This was all the more important in an age that stressed conformity and status, and collecting these colorful images was more than just a hobby � it was a kind of navel-gazing, a congratulatory act of self-indulgence and a tribute to their ingenuity. The Victorians were desperate to define themselves in terms of the level of industrial progress and material success they had achieved, and trade cards were a double bonus: not only did they represent flattering images of middle class America artistically rendered, but they served as rewards of merit, offered free of charge as a prize simply for being conscientious consumers.

As a profusion of printed words and images entered into the experience of ordinary people, trade cards became an important means by which rules and standards were defined and disseminated, much as television affected our lives in the last half of the 20thcentury. By the end of the gilded age, these visual bulletins served much the same purpose as parents and teachers, bombarding young children with models of acceptable behavior and with social and cultural values. This popular imagery functioned in complex ways. It reflected contemporary opinions since it aimed to please and persuade the viewer, but it also influenced social attitudes, since the repeated messages formed and reinforced contemporary standards and evolving values. Trade cards acted as a camera lens, not simply recording social convention, but helping define and create it. Images on trade cards portrayed a sanitized version of 19th-century life, complete with blissfully happy families, beautifully coiffed women, healthy, well-behaved children, and products that promised solutions to all of life’s problems. The Victorian age ushered in dramatic economic and social changes, and trade cards traced the journey from once predominantly agrarian American to the new urban realities.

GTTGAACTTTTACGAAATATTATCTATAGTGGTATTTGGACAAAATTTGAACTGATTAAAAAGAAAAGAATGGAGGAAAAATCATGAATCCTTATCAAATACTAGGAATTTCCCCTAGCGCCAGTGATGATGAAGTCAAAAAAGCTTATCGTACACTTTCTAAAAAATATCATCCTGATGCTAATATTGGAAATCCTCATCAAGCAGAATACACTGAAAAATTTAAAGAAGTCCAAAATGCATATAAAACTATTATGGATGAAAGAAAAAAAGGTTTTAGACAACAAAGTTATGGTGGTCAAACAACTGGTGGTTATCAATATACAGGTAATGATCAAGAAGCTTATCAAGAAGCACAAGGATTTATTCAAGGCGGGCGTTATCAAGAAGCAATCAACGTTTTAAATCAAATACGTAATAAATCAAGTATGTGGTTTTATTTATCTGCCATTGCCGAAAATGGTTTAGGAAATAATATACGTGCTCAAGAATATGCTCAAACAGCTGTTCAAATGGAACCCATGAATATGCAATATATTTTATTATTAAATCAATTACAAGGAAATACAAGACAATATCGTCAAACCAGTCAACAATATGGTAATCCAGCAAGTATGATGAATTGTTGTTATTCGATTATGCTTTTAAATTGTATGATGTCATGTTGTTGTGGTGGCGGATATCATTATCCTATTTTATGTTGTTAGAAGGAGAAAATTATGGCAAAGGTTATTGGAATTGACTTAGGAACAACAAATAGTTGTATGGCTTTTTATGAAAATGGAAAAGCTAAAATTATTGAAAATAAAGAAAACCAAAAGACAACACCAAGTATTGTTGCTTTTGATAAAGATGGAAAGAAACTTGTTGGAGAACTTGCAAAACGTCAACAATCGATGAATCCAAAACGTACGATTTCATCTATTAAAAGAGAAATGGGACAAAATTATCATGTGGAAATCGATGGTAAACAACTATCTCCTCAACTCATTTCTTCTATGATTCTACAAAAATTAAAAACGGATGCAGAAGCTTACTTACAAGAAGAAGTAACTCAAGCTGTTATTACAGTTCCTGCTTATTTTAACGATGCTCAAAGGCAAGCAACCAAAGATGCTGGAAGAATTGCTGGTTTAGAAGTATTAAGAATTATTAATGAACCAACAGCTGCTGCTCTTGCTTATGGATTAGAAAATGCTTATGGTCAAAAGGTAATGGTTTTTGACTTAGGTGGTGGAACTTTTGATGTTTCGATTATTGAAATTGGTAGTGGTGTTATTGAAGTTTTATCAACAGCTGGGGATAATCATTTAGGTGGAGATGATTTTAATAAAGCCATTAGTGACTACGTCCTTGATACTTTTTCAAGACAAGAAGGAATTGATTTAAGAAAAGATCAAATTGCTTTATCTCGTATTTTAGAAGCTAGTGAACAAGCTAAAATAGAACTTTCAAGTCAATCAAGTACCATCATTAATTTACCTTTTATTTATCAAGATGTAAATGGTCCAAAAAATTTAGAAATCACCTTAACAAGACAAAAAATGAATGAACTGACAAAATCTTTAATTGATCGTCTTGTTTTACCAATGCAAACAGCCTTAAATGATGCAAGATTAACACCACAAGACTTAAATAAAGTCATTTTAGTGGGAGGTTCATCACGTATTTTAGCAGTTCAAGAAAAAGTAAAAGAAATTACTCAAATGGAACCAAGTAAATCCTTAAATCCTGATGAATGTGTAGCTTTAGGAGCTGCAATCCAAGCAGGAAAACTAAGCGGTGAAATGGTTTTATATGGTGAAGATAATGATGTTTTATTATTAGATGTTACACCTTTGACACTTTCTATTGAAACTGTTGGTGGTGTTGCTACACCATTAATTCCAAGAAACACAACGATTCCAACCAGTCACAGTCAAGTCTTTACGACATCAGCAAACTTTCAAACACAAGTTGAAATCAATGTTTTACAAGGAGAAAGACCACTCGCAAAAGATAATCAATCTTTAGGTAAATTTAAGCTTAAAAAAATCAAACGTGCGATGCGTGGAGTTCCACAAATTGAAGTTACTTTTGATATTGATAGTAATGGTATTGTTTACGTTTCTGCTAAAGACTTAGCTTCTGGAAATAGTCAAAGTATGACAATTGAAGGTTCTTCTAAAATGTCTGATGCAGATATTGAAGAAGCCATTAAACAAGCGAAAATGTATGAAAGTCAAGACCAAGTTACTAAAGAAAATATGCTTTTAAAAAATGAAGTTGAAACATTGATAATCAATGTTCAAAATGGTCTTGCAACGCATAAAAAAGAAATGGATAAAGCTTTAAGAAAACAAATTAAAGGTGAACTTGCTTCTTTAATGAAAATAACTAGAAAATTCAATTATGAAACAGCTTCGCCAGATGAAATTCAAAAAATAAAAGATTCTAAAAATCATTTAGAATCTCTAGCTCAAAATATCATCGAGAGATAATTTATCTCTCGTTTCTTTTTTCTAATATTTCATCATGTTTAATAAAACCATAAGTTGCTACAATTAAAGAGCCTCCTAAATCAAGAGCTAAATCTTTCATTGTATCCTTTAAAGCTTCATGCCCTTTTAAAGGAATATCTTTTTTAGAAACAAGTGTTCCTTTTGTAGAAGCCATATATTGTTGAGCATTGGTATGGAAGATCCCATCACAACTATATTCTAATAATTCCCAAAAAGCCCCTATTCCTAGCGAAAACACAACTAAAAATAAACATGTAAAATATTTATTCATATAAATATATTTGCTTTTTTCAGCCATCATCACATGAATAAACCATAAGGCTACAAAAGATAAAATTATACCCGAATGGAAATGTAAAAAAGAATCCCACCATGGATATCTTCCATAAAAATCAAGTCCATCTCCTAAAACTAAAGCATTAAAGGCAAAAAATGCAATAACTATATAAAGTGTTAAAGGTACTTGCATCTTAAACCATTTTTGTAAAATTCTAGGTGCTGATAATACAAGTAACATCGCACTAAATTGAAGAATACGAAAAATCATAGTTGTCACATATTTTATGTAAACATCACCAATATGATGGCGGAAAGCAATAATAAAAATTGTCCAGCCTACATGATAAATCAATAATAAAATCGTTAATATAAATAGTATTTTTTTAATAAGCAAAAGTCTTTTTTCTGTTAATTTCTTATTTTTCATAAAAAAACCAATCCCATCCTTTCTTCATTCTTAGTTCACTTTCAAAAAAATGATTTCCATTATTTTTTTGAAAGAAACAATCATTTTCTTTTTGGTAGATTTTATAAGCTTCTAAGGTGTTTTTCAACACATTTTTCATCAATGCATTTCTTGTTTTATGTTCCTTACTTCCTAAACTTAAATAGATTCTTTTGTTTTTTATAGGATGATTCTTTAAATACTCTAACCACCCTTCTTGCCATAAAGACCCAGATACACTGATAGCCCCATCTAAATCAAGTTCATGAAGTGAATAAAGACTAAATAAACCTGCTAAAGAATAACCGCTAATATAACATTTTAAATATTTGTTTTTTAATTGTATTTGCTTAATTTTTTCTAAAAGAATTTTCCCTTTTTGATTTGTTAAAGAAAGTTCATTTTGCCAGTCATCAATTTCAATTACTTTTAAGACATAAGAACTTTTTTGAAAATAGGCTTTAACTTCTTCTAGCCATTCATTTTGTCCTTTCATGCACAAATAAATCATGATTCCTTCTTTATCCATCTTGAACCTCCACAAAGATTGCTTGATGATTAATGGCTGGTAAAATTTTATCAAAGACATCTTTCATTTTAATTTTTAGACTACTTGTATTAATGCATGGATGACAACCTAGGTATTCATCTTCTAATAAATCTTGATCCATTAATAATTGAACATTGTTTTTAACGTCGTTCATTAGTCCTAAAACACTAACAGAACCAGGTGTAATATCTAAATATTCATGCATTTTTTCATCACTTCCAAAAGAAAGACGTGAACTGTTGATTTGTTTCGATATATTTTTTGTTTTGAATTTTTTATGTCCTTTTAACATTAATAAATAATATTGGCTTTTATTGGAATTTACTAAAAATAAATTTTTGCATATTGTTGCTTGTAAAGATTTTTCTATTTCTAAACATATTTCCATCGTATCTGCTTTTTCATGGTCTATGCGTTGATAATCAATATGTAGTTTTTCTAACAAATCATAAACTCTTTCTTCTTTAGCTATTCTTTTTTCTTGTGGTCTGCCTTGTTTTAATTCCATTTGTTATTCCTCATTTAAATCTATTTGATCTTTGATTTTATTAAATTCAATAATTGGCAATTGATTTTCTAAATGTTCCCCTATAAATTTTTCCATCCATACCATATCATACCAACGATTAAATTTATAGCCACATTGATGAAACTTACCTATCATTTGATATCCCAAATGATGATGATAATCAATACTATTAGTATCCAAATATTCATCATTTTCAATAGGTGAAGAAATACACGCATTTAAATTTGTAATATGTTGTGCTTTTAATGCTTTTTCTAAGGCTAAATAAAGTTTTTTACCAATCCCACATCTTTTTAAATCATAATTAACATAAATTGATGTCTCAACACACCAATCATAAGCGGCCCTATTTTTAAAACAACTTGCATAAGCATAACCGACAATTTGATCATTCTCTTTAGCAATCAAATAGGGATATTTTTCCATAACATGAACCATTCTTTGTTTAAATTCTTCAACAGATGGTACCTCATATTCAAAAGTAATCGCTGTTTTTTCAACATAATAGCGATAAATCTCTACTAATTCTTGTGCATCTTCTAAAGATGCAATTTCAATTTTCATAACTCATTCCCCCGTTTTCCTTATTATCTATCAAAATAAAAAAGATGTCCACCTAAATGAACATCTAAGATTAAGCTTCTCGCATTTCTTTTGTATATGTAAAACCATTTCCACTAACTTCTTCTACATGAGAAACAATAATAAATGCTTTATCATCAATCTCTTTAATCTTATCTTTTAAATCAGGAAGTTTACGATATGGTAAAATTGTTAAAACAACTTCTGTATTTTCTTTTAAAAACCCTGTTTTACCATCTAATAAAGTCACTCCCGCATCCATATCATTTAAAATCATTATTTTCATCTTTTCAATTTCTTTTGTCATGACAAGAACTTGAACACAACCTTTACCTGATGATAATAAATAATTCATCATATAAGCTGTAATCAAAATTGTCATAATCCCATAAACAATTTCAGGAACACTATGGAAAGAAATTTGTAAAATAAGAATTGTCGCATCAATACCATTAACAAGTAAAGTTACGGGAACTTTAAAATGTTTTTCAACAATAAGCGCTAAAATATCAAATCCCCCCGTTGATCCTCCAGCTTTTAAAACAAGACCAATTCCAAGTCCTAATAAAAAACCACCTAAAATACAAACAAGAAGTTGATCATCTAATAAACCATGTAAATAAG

The use of cards in 19th-century daily life represented and helped define class, breeding, and status. They were a form of social contract, a common language, and ideology through which the Victorians communicated with one another, maintained moral standards and disseminated popular culture. With their vivid images of upwardly mobile over-achievers and messages of love, condolence, and purchasing power, cards identified individuals as belonging to the consumer culture, having the time to enjoy leisure hours, the means to purchase goods, the predisposition to celebrate intimate occasions with loved ones, and to pay proper homage to them when they departed this world.

They are evidence of the formal ritualization of daily life, an admission ticket to an elite and prestigious club that represented the new social order. One contemporary commentator of the Victorian social scene observed that “the higher the civilization of a community, the more careful it is to preserve the elegance of its social forms.”If so, Victorian cards represent one of the highest forms of expression of that age of ceremony and ritual.